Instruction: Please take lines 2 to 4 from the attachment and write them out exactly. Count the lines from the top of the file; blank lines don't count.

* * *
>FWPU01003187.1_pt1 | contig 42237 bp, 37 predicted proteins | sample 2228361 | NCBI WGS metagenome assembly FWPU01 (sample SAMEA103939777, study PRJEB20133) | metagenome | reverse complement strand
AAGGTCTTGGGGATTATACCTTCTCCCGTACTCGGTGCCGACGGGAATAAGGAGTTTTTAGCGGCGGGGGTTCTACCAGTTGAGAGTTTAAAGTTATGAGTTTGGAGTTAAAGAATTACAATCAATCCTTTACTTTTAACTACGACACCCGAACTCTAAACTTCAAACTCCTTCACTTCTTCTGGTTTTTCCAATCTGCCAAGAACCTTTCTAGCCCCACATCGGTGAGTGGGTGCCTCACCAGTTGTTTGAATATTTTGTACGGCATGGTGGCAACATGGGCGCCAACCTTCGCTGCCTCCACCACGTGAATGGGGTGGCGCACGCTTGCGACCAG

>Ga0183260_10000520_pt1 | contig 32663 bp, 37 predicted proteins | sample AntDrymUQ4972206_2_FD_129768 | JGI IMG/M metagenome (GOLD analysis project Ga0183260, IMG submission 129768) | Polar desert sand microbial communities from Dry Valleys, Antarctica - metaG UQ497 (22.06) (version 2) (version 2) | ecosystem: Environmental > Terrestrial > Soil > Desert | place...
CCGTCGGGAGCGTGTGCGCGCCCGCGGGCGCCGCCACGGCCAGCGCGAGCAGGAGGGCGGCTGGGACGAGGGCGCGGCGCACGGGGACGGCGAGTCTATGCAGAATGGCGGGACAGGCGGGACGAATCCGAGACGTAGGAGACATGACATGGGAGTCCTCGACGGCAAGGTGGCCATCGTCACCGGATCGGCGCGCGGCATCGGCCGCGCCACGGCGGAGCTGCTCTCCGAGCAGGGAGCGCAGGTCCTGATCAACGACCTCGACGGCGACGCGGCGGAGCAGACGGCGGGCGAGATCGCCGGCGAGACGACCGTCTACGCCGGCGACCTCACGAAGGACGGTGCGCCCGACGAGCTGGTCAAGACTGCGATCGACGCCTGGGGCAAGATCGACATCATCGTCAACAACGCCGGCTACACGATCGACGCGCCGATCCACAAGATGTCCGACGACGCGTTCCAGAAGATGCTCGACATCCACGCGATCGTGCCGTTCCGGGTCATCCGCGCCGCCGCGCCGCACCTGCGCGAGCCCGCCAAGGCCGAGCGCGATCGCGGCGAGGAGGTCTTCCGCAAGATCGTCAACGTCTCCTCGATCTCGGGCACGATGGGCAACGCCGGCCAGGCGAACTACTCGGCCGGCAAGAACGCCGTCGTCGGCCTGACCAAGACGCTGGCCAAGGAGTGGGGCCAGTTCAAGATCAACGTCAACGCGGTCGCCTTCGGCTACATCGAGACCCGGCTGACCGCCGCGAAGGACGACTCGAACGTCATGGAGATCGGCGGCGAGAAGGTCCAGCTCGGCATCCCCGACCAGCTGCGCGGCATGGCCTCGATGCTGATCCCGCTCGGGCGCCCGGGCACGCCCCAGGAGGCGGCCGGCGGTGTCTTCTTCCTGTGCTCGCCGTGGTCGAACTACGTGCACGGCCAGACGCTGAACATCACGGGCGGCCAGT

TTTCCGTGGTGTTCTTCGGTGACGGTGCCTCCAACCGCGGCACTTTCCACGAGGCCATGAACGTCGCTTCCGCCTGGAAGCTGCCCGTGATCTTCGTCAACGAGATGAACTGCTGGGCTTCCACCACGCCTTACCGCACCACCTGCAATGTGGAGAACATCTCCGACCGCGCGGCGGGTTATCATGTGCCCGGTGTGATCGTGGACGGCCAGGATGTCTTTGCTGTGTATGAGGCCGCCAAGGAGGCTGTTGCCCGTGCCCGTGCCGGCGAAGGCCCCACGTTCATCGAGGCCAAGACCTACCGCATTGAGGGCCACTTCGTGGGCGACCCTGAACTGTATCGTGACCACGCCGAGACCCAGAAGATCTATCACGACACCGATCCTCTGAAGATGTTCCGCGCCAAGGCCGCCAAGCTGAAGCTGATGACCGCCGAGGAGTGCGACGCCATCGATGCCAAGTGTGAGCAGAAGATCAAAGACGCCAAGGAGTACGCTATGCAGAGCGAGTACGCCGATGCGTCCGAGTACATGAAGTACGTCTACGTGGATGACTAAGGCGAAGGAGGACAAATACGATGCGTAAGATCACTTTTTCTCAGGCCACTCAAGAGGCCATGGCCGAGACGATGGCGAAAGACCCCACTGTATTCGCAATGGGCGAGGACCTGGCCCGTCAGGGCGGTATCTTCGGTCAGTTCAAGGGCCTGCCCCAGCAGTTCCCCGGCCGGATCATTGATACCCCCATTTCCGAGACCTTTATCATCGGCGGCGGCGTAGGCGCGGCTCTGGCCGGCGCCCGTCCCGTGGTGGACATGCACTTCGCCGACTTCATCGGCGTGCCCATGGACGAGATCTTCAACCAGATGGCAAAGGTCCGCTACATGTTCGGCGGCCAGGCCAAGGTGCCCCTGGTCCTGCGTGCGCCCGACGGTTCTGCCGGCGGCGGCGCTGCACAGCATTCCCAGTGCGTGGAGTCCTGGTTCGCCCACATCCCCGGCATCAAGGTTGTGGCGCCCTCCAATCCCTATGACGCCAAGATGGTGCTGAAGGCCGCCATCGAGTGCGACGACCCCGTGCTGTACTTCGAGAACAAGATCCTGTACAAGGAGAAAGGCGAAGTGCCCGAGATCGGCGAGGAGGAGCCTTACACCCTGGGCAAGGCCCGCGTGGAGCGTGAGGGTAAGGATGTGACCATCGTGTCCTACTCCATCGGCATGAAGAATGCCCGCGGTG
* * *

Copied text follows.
AAGGTCTTGGGGATTATACCTTCTCCCGTACTCGGTGCCGACGGGAATAAGGAGTTTTTAGCGGCGGGGGTTCTACCAGTTGAGAGTTTAAAGTTATGAGTTTGGAGTTAAAGAATTACAATCAATCCTTTACTTTTAACTACGACACCCGAACTCTAAACTTCAAACTCCTTCACTTCTTCTGGTTTTTCCAATCTGCCAAGAACCTTTCTAGCCCCACATCGGTGAGTGGGTGCCTCACCAGTTGTTTGAATATTTTGTACGGCATGGTGGCAACATGGGCGCCAACCTTCGCTGCCTCCACCACGTGAATGGGGTGGCGCACGCTTGCGACCAG

>Ga0183260_10000520_pt1 | contig 32663 bp, 37 predicted proteins | sample AntDrymUQ4972206_2_FD_129768 | JGI IMG/M metagenome (GOLD analysis project Ga0183260, IMG submission 129768) | Polar desert sand microbial communities from Dry Valleys, Antarctica - metaG UQ497 (22.06) (version 2) (version 2) | ecosystem: Environmental > Terrestrial > Soil > Desert | place...
CCGTCGGGAGCGTGTGCGCGCCCGCGGGCGCCGCCACGGCCAGCGCGAGCAGGAGGGCGGCTGGGACGAGGGCGCGGCGCACGGGGACGGCGAGTCTATGCAGAATGGCGGGACAGGCGGGACGAATCCGAGACGTAGGAGACATGACATGGGAGTCCTCGACGGCAAGGTGGCCATCGTCACCGGATCGGCGCGCGGCATCGGCCGCGCCACGGCGGAGCTGCTCTCCGAGCAGGGAGCGCAGGTCCTGATCAACGACCTCGACGGCGACGCGGCGGAGCAGACGGCGGGCGAGATCGCCGGCGAGACGACCGTCTACGCCGGCGACCTCACGAAGGACGGTGCGCCCGACGAGCTGGTCAAGACTGCGATCGACGCCTGGGGCAAGATCGACATCATCGTCAACAACGCCGGCTACACGATCGACGCGCCGATCCACAAGATGTCCGACGACGCGTTCCAGAAGATGCTCGACATCCACGCGATCGTGCCGTTCCGGGTCATCCGCGCCGCCGCGCCGCACCTGCGCGAGCCCGCCAAGGCCGAGCGCGATCGCGGCGAGGAGGTCTTCCGCAAGATCGTCAACGTCTCCTCGATCTCGGGCACGATGGGCAACGCCGGCCAGGCGAACTACTCGGCCGGCAAGAACGCCGTCGTCGGCCTGACCAAGACGCTGGCCAAGGAGTGGGGCCAGTTCAAGATCAACGTCAACGCGGTCGCCTTCGGCTACATCGAGACCCGGCTGACCGCCGCGAAGGACGACTCGAACGTCATGGAGATCGGCGGCGAGAAGGTCCAGCTCGGCATCCCCGACCAGCTGCGCGGCATGGCCTCGATGCTGATCCCGCTCGGGCGCCCGGGCACGCCCCAGGAGGCGGCCGGCGGTGTCTTCTTCCTGTGCTCGCCGTGGTCGAACTACGTGCACGGCCAGACGCTGAACATCACGGGCGGCCAGT